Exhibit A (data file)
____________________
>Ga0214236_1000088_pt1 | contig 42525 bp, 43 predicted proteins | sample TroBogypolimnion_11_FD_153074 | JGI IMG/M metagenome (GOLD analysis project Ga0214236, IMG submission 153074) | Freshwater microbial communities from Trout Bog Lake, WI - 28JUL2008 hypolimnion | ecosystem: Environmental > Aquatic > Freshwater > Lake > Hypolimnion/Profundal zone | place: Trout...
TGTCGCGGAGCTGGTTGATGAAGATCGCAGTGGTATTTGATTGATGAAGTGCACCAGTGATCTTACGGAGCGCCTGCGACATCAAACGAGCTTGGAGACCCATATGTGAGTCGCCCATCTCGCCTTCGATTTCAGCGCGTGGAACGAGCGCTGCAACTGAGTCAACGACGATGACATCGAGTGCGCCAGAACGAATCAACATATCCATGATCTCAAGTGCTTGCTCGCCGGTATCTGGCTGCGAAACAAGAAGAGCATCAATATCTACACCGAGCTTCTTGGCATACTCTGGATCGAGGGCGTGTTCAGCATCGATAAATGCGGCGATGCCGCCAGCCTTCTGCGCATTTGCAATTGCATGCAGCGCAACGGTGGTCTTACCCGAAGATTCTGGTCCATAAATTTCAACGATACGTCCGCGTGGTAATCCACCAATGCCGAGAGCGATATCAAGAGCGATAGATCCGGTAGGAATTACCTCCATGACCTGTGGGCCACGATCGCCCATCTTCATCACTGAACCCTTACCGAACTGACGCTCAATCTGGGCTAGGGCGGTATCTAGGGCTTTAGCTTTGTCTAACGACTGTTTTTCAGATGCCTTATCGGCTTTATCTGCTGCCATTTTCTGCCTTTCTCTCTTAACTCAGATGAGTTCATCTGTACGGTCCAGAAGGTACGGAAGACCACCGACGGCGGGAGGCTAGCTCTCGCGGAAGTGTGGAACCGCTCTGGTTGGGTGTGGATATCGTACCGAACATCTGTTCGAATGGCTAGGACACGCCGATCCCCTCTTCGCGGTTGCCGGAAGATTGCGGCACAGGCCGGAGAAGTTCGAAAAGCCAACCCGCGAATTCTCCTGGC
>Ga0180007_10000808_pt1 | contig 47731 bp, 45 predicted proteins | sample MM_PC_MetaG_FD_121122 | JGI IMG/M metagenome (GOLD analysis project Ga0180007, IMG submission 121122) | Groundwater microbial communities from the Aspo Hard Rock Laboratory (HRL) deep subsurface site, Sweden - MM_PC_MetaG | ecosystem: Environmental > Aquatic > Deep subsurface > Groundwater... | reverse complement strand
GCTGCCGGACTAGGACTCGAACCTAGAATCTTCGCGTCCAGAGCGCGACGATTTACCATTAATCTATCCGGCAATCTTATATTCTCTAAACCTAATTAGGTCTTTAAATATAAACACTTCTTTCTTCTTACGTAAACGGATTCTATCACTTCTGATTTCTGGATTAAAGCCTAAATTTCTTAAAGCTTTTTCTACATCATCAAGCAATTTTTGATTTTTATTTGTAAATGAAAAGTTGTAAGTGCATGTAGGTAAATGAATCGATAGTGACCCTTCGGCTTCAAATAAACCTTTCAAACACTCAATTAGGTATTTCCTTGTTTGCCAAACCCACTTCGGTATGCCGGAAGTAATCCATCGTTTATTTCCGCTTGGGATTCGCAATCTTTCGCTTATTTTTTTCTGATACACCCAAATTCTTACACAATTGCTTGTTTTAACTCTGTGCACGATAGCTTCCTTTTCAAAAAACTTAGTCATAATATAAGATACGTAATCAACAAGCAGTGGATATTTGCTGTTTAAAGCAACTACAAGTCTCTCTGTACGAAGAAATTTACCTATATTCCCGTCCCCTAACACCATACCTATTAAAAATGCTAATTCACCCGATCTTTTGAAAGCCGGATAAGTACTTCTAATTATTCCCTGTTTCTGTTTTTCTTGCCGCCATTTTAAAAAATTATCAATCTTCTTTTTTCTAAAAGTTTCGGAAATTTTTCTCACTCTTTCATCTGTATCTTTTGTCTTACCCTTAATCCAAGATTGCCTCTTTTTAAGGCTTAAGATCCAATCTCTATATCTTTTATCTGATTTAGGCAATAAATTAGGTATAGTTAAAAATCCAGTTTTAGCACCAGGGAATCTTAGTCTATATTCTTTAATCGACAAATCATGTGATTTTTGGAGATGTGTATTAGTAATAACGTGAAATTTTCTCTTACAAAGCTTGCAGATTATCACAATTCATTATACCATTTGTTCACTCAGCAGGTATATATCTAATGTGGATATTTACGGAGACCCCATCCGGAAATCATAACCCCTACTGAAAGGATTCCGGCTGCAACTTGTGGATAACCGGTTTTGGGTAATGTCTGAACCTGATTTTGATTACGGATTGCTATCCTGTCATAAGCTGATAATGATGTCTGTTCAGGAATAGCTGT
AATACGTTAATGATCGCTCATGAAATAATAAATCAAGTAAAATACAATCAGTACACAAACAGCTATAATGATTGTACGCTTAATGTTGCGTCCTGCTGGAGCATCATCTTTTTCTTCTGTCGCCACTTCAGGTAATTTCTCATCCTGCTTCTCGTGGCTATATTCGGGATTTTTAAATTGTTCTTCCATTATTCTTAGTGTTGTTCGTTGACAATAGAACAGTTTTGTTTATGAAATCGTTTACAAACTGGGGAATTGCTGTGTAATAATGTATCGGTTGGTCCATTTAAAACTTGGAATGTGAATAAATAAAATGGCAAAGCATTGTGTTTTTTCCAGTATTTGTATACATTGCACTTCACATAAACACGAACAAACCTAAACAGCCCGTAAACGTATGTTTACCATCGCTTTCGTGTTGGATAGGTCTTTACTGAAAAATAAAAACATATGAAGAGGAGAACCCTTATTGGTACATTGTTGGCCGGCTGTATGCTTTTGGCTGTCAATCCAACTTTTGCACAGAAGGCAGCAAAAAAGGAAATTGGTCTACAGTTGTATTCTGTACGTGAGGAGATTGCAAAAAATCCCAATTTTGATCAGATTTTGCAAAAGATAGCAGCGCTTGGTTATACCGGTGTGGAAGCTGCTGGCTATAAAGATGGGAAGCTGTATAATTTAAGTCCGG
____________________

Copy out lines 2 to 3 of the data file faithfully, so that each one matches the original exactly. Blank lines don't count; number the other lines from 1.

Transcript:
TGTCGCGGAGCTGGTTGATGAAGATCGCAGTGGTATTTGATTGATGAAGTGCACCAGTGATCTTACGGAGCGCCTGCGACATCAAACGAGCTTGGAGACCCATATGTGAGTCGCCCATCTCGCCTTCGATTTCAGCGCGTGGAACGAGCGCTGCAACTGAGTCAACGACGATGACATCGAGTGCGCCAGAACGAATCAACATATCCATGATCTCAAGTGCTTGCTCGCCGGTATCTGGCTGCGAAACAAGAAGAGCATCAATATCTACACCGAGCTTCTTGGCATACTCTGGATCGAGGGCGTGTTCAGCATCGATAAATGCGGCGATGCCGCCAGCCTTCTGCGCATTTGCAATTGCATGCAGCGCAACGGTGGTCTTACCCGAAGATTCTGGTCCATAAATTTCAACGATACGTCCGCGTGGTAATCCACCAATGCCGAGAGCGATATCAAGAGCGATAGATCCGGTAGGAATTACCTCCATGACCTGTGGGCCACGATCGCCCATCTTCATCACTGAACCCTTACCGAACTGACGCTCAATCTGGGCTAGGGCGGTATCTAGGGCTTTAGCTTTGTCTAACGACTGTTTTTCAGATGCCTTATCGGCTTTATCTGCTGCCATTTTCTGCCTTTCTCTCTTAACTCAGATGAGTTCATCTGTACGGTCCAGAAGGTACGGAAGACCACCGACGGCGGGAGGCTAGCTCTCGCGGAAGTGTGGAACCGCTCTGGTTGGGTGTGGATATCGTACCGAACATCTGTTCGAATGGCTAGGACACGCCGATCCCCTCTTCGCGGTTGCCGGAAGATTGCGGCACAGGCCGGAGAAGTTCGAAAAGCCAACCCGCGAATTCTCCTGGC
>Ga0180007_10000808_pt1 | contig 47731 bp, 45 predicted proteins | sample MM_PC_MetaG_FD_121122 | JGI IMG/M metagenome (GOLD analysis project Ga0180007, IMG submission 121122) | Groundwater microbial communities from the Aspo Hard Rock Laboratory (HRL) deep subsurface site, Sweden - MM_PC_MetaG | ecosystem: Environmental > Aquatic > Deep subsurface > Groundwater... | reverse complement strand